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Islet Transplant A First For Ohio State

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Posted: 11/18/2008

COLUMBUS, Ohio – A 30-year-old Ohio woman has become the first person to have her pancreas removed in conjunction with an auto-islet cell transplant at the Ohio State University Medical Center. The dual procedure will alleviate the pain of the patient’s lifelong pancreatitis while reducing the threat of her developing surgically- induced diabetes.

The surgery offers several advantages, according to Dr. Amer Rajab, a transplant surgeon at Ohio State whose team performed the procedure yesterday (11/17). “The procedure utilizes patients’ own islet cells, which eliminates any threat of rejection, and substantially reduces the risk of the patient developing diabetes,” he said.

Rajab says the procedure, called islet autotransplantation, is becoming more common as a treatment for pancreatitis, but is only offered at select medical centers.

“Chronic pancreatitis is very painful and severely limits a person’s ability to function normally,” said Rajab. “When removing the pancreas and infusing the islet cells back into the body to reduce the risk of surgically induced diabetes, the patient has potential for a much better quality of life. It’s a complicated procedure, however, it offers much promise,” he added.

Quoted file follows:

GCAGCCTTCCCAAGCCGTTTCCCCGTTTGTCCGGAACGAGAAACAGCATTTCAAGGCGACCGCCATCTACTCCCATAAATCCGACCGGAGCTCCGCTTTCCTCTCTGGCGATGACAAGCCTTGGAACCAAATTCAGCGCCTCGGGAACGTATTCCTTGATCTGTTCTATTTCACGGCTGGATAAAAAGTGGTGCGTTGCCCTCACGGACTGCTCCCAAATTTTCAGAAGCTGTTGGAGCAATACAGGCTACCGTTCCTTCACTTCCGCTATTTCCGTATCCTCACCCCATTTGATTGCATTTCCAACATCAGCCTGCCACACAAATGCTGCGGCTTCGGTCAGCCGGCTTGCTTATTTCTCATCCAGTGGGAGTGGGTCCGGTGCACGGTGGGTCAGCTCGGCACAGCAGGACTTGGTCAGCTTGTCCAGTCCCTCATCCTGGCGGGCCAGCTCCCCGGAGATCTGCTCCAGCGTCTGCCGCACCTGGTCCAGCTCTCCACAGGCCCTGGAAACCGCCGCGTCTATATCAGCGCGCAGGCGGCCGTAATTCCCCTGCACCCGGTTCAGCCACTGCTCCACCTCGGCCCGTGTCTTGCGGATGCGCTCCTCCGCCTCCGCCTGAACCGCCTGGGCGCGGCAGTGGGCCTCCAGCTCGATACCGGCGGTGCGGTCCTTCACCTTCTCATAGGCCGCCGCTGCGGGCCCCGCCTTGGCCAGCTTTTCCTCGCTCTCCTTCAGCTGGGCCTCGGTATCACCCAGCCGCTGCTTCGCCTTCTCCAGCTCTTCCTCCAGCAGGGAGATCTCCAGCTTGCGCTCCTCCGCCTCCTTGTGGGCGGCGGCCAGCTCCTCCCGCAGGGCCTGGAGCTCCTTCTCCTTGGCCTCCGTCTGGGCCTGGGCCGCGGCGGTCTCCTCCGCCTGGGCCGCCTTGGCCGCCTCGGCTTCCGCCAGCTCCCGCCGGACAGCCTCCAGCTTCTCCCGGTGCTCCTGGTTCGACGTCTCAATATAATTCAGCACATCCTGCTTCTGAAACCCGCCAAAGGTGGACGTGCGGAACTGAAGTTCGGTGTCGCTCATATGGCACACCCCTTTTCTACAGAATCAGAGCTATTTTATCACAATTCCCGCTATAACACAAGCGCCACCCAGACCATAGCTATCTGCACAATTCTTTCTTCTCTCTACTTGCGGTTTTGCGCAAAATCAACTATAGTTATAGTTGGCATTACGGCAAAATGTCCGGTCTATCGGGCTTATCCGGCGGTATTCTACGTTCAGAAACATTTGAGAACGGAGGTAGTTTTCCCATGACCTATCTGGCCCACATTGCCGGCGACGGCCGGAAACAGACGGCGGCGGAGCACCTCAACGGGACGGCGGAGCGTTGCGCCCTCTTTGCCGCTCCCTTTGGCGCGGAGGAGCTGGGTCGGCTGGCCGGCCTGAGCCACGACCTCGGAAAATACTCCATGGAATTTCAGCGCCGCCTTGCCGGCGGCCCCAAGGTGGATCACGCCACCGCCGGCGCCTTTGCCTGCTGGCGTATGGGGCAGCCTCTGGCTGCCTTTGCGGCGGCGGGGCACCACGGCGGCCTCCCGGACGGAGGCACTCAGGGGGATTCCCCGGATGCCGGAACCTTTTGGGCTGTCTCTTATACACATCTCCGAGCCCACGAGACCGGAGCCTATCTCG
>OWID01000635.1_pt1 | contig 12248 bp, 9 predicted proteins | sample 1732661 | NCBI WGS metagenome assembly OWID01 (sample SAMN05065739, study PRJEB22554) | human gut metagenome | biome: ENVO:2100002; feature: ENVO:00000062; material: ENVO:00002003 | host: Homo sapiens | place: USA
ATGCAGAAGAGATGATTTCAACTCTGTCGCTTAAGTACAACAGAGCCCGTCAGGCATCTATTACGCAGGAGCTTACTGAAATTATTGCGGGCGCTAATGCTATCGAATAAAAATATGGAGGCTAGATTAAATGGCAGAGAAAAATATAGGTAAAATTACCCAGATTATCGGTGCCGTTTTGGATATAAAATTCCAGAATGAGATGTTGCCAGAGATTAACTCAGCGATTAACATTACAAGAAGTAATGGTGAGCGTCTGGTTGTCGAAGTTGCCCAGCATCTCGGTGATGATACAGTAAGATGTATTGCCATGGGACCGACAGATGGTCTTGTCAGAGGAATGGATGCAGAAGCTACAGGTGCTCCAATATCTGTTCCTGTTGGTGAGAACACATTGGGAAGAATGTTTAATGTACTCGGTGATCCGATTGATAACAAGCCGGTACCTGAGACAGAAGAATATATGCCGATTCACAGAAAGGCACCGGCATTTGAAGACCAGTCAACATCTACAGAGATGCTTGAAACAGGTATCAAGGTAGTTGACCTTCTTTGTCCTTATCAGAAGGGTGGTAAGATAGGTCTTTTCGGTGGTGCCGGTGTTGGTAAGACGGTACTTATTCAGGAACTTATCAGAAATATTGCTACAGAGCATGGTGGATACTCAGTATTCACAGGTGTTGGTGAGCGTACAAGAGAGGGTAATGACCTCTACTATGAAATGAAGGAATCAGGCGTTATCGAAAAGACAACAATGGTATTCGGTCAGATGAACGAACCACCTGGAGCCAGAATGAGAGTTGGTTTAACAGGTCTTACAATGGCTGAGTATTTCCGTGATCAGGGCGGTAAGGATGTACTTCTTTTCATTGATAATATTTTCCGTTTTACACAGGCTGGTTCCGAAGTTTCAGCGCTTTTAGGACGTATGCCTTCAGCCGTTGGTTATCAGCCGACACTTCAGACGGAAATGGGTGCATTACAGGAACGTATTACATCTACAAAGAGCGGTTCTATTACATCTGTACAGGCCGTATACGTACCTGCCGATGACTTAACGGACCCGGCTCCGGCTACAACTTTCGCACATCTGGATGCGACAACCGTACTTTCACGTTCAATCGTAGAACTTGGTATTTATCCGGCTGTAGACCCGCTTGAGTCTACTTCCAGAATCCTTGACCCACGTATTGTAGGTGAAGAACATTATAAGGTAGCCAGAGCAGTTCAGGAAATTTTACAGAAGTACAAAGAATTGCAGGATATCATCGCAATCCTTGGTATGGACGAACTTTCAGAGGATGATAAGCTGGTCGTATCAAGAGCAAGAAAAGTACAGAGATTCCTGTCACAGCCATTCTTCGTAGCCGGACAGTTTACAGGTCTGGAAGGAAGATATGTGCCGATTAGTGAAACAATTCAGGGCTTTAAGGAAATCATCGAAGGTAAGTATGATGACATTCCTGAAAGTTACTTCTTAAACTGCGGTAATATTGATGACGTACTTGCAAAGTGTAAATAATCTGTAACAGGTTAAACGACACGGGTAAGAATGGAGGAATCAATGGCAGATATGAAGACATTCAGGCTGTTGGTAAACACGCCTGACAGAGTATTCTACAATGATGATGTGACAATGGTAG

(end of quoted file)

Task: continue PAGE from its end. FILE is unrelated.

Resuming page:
In Monday’s operation, the pancreas was removed in the operating room and rushed to a laboratory where Rajab and his team harvested the islet cells. Returning to the operating room about an hour later, Rajab infused the cells into the patient’s liver through the portal vein where they will graft and mimic the function of the removed pancreas.

The patient will spend approximately two weeks at the medical center to recover from the surgical procedure, and it will take about a month to determine if the islets are healthy and working well enough to prevent diabetes. Had the pancreas been removed and the islet cells not infused, the patient would have been permanently insulin dependent.

The pancreas is a small organ located near the lower part of the stomach and the beginning of the small intestine. The organ produces enzymes essential for digestion and secretes insulin that helps control blood sugar levels.

Ohio State’s comprehensive organ and tissue transplant program developed in the 1960s and today is one of the largest in the country for kidney and pancreas transplantation.

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For additional information or video of Monday’s surgery, contact David Crawford, Medical Center Communications, 614-293-3737, or Crawford.1@osu.edu


David Crawford
Medical Center Communications
614.293.3737
crawford.1@osu.edu

Transplant